A growing number of medical experts from leading universities, both in Ireland and abroad, are urging governments to implement updated guidelines on taking vitamin D supplements. Though the experts believe that vitamin D won’t prevent or treat COVID-19, there is growing evidence which suggests that optimal levels of vitamin D can potentially reduce the risk of infection and serious illness from Covid-19 by boosting the immune system. It becomes especially important when accounting for high degree of vitamin D deficiency in many countries across all age groups, meaning that most adults are at increased risk. Vitamin D deficiency is especially prevalent in the Northern hemisphere due to scarcity of sunlight exposure in the wintertime and few foods being high in vitamin D, which makes it increasingly hard for the population to get required levels of vitamin D without using supplements or consuming fortified foods.
Can we combine everyday foods with health boosting nutrients without compromising quality or safety? Another way of tackling vitamin D deficiency is through food fortification, the addition of nutritional ingredients into foods. The practice of fortifying certain foods such as milk, bread and orange juice with additional nutrients, is common in Finland, Sweden, Australia, the US and Canada. One major benefit of fortifying foods when compared to taking supplements is that it eliminates the need for developing and maintaining the regular habit of taking supplements, effectively steadily eliminating the vitamin D deficiency with minimal effort from the population. Fortification also has a wider reach as people don’t need to change their consumption patterns in order to get higher vitamin D from their diet. A 2019 study at the University of Birmingham, led by Magda Aguiar, projected a 25% reduction in UK cases of vitamin D deficiency over the next 90 years if flour fortification with vitamin D was to be adopted. However, the process of food fortification needs to be gradual, especially if new fortified foods were to be rolled out during periods of increased supplement consumption, such as one brought forward in response to the COVID-19 pandemic. The good news is that scientific research is well underway with extensive projects aiming to confirm if food fortification alone could prevent vitamin D deficiency, and improving nutrition and public health.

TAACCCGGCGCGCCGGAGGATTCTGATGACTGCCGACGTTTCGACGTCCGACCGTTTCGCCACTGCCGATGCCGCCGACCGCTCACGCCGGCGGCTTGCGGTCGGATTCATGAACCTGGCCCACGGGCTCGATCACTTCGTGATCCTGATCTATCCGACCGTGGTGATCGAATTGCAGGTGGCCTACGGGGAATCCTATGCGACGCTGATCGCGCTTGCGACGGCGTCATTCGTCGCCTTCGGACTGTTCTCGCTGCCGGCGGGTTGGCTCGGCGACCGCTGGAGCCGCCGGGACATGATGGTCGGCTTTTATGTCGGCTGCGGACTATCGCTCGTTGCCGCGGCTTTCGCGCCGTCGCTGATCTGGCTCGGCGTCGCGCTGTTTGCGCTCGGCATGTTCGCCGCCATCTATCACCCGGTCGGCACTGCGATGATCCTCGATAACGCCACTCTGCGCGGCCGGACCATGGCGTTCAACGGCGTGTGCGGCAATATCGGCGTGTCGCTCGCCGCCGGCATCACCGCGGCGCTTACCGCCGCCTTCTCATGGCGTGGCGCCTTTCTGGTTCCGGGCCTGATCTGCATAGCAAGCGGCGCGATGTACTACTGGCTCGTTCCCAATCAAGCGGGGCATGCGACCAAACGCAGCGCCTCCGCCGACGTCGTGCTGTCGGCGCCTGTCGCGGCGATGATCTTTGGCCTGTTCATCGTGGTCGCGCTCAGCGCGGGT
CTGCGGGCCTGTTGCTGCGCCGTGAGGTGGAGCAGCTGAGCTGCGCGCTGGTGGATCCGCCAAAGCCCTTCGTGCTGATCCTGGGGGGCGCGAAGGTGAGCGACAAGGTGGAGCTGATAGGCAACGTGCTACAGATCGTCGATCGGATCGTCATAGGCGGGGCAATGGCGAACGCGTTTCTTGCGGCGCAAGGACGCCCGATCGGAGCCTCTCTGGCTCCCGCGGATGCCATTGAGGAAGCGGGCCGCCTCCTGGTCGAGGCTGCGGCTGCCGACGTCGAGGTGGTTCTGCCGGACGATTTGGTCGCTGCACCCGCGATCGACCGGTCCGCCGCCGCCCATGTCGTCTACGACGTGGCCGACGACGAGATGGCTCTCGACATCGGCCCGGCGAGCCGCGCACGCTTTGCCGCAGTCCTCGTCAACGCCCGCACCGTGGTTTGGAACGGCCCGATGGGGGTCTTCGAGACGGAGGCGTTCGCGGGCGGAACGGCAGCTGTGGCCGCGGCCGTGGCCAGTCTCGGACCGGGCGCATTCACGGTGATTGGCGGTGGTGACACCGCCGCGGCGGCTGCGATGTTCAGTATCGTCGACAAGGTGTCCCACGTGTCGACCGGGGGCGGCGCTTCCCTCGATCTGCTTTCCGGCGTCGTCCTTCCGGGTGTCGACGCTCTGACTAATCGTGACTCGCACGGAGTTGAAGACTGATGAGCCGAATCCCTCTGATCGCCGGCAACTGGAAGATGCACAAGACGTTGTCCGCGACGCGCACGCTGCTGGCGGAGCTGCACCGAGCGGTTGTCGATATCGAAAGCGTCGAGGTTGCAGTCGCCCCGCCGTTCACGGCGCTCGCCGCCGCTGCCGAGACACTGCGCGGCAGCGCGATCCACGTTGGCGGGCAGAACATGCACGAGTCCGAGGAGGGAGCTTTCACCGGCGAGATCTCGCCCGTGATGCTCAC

One such project was ODIN, an EU funded project that involved a multi-disciplinary team of 30 partners from 18 countries, with aims to provide high quality scientific evidence to prevent vitamin D deficiency in European citizens and improve nutrition and public health through food. Led by University College Cork, ODIN project also aimed to improve nutrition and public health through food by establishing an internationally standardised analytical platform for 25OHD (Calcifediol – vitamin D).
As a partner in ODIN project Creme Global focussed on using proprietary advanced dietary models to assess the impact of multiple scenarios of optimising vitamin D intakes via biofortification of selected food products. This involved assessing the changes in vitamin D content of the food supply on vitamin D intakes accounting for diversity across the European latitude (~34-70°N)and investigating the consumer safety of a range of fortification and dietary supplementation scenarios into the European food supply.
Groundwork laid in projects such as ODIN could certainly expedite the implementation of forward looking plans to combine everyday foods with health boosting nutrients while maintaining highest levels of consumer safety.